Gay couples wage campaign not to lie on tax returns
Legally married gay couples this month will be filing joint tax returns to the IRS, pressing the federal government to again acknowledge that, by failing to recognize gay marriage, it routinely asks U.S. citizens to lie on their tax forms. “More people are refusing to lie on those forms even though the government is telling them to,” said Nadine Smith, director of gay rights group Equality Florida. Smith is gay and married and she says that she and her partner will not lie on their tax form this year. “It would be both dishonest and deeply humiliating to now disavow each other or our marriage and declare ourselves single,” she said.
Smith’s group is waging a national campaign called “Refuse to Lie.”
“The Federal Government must stop requiring… gay couples to deny the existence of our families and hide our marriages. It is dehumanizing and it is wrong…. The government has chosen to discriminate and we choose to expose [its] bigotry,” explains the campaign website.
The campaign brings to mind debate last year around the “Don’t Ask, Don’t Tell” U.S. military policy that prevented gay soldiers from serving openly. A compelling argument made by opponents of the ban was that the policy committed the government to abetting deceit. The unworkability of such a position was thrown into relief by arguments that trust among soldiers and their commanders serving together was an essential foundation for unit cohesion and effectiveness.
Don’t Ask, Don’t Tell was officially ended as policy in December, the details of its repeal yet to be worked out by military leaders.
The business section blog at the New York Times reports on the Florida campaign.
Nina E. Olson, the national taxpayer advocate who acts as an ombudsman for the I.R.S., acknowledged the uncertainty surrounding federal taxation of same-gender spouses in an annual report to Congress. In the report, she said that taxpayers may take a filing position without penalty if there is “substantial authority” to do so, such as a court case that hasn’t been overruled by the United States Court of Appeals. And there happen to be two such cases, which are currently on appeal.
In July 2010, the Federal District Court in Massachusetts declared the Defense of Marriage Act — the federal law known as DOMA that defines marriage as between a man and a woman — as unconstitutional in two cases. They are now being appealed in the First Circuit. “Thus, there may be substantial authority for same-gender spouses to take certain tax positions as married as long as the Massachusetts district court’s opinions stands,” Ms. Olson said in the report.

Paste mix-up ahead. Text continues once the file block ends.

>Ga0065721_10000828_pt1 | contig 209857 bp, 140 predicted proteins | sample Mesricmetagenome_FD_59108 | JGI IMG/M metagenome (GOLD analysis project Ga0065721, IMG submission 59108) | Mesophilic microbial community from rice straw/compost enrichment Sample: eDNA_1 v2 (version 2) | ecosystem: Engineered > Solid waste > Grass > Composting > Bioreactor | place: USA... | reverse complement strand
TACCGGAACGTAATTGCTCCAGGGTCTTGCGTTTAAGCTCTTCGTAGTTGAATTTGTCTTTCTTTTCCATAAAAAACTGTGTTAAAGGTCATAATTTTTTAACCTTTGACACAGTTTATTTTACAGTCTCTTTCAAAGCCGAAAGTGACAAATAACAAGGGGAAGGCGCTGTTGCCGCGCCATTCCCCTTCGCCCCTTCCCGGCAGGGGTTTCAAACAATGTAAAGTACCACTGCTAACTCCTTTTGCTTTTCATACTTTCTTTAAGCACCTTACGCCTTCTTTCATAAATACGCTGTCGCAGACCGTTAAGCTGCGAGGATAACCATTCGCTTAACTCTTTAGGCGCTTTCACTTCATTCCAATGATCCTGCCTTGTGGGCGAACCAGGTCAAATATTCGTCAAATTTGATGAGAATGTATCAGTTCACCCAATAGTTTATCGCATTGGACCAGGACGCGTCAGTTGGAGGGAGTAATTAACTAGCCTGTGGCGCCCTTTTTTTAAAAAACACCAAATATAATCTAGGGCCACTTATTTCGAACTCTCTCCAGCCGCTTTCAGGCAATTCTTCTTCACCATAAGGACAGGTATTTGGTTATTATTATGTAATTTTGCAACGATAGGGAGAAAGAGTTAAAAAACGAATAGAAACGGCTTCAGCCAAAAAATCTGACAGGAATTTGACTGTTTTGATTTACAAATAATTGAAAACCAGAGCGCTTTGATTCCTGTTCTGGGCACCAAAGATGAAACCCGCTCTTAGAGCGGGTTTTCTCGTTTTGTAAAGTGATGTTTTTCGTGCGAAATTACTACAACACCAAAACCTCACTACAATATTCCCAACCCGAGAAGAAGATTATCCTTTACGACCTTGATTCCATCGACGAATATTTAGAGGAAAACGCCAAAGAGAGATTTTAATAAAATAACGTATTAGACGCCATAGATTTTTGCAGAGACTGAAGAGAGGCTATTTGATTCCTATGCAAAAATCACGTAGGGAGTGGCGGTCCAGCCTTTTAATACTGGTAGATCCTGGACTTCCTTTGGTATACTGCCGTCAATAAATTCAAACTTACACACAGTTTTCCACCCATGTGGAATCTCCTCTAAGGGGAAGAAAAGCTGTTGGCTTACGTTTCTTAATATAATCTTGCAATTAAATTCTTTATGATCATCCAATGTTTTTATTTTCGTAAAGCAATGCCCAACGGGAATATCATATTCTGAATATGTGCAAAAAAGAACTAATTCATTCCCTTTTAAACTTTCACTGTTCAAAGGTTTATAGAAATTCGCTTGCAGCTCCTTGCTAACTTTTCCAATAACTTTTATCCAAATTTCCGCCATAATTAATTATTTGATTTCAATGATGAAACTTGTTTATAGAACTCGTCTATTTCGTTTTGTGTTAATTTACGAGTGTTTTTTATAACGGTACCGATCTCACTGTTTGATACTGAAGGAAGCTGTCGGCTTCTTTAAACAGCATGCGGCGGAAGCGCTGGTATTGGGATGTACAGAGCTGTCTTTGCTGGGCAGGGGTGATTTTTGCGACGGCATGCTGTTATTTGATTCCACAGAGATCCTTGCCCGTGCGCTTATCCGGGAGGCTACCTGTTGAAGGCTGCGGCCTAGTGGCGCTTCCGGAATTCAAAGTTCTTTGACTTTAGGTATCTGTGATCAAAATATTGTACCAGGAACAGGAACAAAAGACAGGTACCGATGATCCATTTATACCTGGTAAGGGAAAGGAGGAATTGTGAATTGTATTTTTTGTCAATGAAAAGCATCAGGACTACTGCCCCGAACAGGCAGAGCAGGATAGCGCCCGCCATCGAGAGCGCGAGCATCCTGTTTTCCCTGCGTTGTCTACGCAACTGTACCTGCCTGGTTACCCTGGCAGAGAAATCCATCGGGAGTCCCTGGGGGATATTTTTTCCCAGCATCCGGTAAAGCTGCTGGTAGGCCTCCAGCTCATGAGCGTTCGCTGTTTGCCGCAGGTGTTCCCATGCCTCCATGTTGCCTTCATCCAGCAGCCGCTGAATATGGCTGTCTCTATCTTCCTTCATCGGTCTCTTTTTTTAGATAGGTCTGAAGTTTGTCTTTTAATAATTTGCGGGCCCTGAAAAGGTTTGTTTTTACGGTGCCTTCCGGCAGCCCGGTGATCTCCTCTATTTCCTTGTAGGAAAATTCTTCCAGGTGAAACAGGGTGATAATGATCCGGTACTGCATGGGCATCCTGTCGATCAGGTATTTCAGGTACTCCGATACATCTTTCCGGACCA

The “Refuse to Lie” Web site warns same-sex couples of the risks of filing jointly, and explains different options to both adhere to the law while expressing that they disagree with it. One way to do that would be to put an asterisk by the “single” box, and then indicate at the bottom of the tax form that you are “only single under DOMA.” Another option, the site says, is to attach a note with a similar message.
Last month the Obama Administration announced that it believed the Defense of Marriage Act was unconstitutional and for that reason the Justice Department would no longer defend DOMA in court.
House Republican leaders then took up the cause. Analysts have said the Republican leaders’ position is becoming increasingly untenable by the day.
Linda Hirshman writing at Slate was particularly skeptical that any new defense of the 1996 law could succeed.
Whoever the Republicans hire will start where the Justice Department finished, arguing that there is nothing suspicious about [DOMA]. This will be tricky. Heightened scrutiny is required when the target group has experienced a “history of purposeful unequal treatment or been subjected to unique disabilities on the basis of stereotyped characteristics.” And the legislative history conservatives will be unspooling explicitly reveals that Congress [with DOMA] intended to disadvantage homosexuals: “Closely related to the interest in promoting traditional marriage is a corresponding interest in promoting heterosexuality,” the legislators wrote at the time. “[R]eason suggest[s] that we guard against doing anything which might mislead wavering children into perceiving society as indifferent to the sexual orientation they develop.” So the newer, more truthful DOMA defendants will now be in the peculiar position of defending a law quite purposely intended to discriminate against homosexuals on the grounds that homosexuals have not been the victims of purposeful discrimination.